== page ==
It may make you feel shivery.

You may develop itching or a fever.

After Epidural placed

You may need a catheter to empty your bladder. You will need more monitoring. Your baby's heartbeat will be monitored continuously for at least 30 minutes when you're first given an epidural, and after each top-up. Your blood pressure has to be taken every five minutes when the epidural is started, for about 30 minutes, and after each top-up.

You're more likely to need your labour speeded up with a Syntocinon drip. However, hospital staff should give you the chance to have a longer, slower labour, before using drugs to speed it up.

the pushing stage, may last longer if you have an epidural. second stage of labour

There's more chance of your baby needing to be born with the aid of and this may be because epidurals can make it difficult for your baby to move into the best position to be born. Your baby is more likely to end up in a , with the back of his head towards your spine, by the time you're ready to give birth, even if he wasn't in that position when labour started.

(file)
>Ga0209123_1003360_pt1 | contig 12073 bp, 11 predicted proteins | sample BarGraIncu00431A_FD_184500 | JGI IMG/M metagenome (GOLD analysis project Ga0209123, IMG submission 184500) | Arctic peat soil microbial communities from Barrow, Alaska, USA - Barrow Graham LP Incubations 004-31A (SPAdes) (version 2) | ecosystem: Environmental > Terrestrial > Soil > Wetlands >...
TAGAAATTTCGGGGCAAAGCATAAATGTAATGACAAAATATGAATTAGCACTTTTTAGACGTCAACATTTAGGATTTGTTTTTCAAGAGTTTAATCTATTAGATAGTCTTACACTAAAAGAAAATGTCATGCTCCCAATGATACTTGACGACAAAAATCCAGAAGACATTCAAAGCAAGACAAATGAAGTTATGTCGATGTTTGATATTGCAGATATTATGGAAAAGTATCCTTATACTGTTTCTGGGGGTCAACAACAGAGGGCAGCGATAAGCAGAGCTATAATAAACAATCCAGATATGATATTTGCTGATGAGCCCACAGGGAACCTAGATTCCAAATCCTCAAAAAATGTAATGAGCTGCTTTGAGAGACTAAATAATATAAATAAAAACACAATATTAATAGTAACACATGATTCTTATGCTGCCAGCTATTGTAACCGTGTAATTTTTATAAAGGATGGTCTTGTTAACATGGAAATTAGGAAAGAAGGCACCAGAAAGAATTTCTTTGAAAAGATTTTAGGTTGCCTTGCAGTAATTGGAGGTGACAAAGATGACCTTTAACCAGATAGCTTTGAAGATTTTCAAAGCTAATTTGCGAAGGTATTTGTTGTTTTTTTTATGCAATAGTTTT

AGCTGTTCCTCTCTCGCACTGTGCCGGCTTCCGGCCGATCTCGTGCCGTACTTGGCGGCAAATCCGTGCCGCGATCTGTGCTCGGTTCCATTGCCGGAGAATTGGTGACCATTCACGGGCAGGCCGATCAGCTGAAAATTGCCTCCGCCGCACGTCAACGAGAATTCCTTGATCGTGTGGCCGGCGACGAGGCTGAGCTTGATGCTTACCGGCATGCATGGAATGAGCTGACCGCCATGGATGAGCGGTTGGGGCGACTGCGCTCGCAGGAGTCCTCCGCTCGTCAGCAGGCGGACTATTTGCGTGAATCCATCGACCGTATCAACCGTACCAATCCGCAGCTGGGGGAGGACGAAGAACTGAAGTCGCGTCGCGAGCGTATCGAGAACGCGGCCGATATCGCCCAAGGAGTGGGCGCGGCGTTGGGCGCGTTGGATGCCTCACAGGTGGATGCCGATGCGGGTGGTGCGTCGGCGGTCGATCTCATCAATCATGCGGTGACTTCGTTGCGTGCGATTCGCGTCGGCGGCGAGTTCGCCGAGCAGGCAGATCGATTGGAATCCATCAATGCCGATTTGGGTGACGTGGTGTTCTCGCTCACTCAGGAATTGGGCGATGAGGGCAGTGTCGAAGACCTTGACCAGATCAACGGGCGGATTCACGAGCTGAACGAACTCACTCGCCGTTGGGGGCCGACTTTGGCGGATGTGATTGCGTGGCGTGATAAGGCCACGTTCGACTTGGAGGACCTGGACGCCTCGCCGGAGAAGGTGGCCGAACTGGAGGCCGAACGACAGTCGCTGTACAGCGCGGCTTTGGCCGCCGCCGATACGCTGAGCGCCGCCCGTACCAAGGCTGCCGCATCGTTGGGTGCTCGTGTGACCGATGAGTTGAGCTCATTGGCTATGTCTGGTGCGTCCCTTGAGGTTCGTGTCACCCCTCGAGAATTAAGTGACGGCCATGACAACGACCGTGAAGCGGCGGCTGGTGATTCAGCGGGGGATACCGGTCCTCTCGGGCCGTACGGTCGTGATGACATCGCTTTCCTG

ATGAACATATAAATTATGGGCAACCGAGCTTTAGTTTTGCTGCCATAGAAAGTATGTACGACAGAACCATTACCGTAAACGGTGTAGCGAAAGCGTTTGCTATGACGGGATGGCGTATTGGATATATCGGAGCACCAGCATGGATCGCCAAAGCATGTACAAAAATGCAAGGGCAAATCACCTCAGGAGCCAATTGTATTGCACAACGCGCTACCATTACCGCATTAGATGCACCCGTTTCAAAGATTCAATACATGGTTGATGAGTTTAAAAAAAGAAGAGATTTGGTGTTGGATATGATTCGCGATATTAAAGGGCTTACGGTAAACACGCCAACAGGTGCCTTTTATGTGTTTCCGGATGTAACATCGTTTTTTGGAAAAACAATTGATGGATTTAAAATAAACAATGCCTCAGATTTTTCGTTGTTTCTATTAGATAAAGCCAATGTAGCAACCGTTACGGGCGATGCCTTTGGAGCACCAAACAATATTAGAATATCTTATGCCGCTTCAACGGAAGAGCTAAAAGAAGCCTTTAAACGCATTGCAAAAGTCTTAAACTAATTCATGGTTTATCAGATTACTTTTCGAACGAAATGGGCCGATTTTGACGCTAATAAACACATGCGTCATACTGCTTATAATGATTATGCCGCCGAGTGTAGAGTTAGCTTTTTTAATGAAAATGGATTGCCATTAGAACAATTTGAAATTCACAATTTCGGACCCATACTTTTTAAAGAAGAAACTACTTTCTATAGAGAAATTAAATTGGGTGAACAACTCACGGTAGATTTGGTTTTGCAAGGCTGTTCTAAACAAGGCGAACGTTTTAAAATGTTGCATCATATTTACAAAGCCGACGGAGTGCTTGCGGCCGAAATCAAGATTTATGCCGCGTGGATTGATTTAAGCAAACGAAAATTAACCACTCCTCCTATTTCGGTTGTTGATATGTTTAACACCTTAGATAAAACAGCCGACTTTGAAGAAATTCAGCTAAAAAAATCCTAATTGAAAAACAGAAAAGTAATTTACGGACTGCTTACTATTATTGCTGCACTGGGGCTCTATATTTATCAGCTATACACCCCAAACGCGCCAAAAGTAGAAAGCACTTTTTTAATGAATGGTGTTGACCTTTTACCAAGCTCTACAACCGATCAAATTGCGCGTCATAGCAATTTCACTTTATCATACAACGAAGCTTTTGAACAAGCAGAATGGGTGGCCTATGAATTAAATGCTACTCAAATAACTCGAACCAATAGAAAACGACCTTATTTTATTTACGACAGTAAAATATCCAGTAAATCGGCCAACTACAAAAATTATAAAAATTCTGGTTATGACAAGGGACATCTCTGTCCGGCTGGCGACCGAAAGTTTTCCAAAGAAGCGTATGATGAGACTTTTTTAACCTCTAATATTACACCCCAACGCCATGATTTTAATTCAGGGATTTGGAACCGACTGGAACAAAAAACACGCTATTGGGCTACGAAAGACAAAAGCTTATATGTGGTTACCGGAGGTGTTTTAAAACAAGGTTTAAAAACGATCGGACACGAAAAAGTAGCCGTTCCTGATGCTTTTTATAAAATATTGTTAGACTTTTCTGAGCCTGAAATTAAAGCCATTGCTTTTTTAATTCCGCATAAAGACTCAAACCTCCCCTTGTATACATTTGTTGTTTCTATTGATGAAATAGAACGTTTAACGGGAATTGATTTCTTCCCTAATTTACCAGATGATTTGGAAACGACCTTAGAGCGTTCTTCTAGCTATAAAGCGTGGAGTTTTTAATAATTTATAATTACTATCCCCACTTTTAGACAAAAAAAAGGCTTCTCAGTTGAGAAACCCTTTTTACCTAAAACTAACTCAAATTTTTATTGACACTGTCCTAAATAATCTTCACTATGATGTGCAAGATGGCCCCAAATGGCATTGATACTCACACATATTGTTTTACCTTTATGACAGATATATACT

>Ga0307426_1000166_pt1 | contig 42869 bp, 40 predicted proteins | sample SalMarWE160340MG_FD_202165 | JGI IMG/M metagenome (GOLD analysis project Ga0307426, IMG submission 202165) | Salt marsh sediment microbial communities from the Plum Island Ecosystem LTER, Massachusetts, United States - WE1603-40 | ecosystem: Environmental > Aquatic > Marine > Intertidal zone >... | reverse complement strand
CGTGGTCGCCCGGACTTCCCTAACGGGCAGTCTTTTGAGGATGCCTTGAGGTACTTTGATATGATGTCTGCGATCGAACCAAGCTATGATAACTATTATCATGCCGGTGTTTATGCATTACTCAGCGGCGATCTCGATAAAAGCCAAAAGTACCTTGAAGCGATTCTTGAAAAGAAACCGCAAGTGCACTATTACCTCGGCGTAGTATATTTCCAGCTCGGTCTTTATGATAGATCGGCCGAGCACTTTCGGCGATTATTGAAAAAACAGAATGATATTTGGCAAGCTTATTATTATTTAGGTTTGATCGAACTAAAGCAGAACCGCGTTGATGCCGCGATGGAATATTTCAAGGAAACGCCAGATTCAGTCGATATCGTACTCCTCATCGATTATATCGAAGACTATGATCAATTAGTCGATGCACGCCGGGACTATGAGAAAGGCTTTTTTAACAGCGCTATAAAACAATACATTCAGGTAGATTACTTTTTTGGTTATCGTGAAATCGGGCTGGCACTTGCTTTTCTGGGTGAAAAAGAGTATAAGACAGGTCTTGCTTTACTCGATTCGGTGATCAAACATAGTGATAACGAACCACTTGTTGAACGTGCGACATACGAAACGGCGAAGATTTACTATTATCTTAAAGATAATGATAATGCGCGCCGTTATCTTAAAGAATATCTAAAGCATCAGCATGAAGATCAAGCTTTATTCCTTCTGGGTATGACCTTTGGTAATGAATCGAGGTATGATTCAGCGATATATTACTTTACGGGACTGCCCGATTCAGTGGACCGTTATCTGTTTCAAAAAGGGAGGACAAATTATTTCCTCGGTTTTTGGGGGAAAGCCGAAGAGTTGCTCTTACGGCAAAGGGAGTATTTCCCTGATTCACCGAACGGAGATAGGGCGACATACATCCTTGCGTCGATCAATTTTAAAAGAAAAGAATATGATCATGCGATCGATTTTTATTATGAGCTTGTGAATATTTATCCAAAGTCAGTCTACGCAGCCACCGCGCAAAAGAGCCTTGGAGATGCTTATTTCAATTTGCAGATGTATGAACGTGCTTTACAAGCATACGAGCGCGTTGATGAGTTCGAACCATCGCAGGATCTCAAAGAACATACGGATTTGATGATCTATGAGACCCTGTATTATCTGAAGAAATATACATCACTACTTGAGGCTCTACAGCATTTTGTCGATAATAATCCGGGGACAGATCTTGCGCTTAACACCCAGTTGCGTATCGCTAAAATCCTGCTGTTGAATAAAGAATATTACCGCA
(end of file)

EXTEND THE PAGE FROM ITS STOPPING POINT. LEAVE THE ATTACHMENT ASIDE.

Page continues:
forceps or ventouse

posterior position

There is a small risk of you having a severe headache. This can happen if the epidural needle punctures the bag of fluid which surrounds the spinal cord, causing a leak of fluid. There is about a one in 100 chance of this happening. It's usually treated by taking a small amount of blood from your arm, and injecting it into your back to seal the hole made by the needle. This is done after your baby is born, and may need to be done more than once to achieve a seal.

There's a very small risk of nerve damage, leaving you with a numb patch on your leg or foot, or a weak leg. This rarely happens. The risk is about one in 1,000 for temporary nerve damage and one in 13,000 for permanent damage.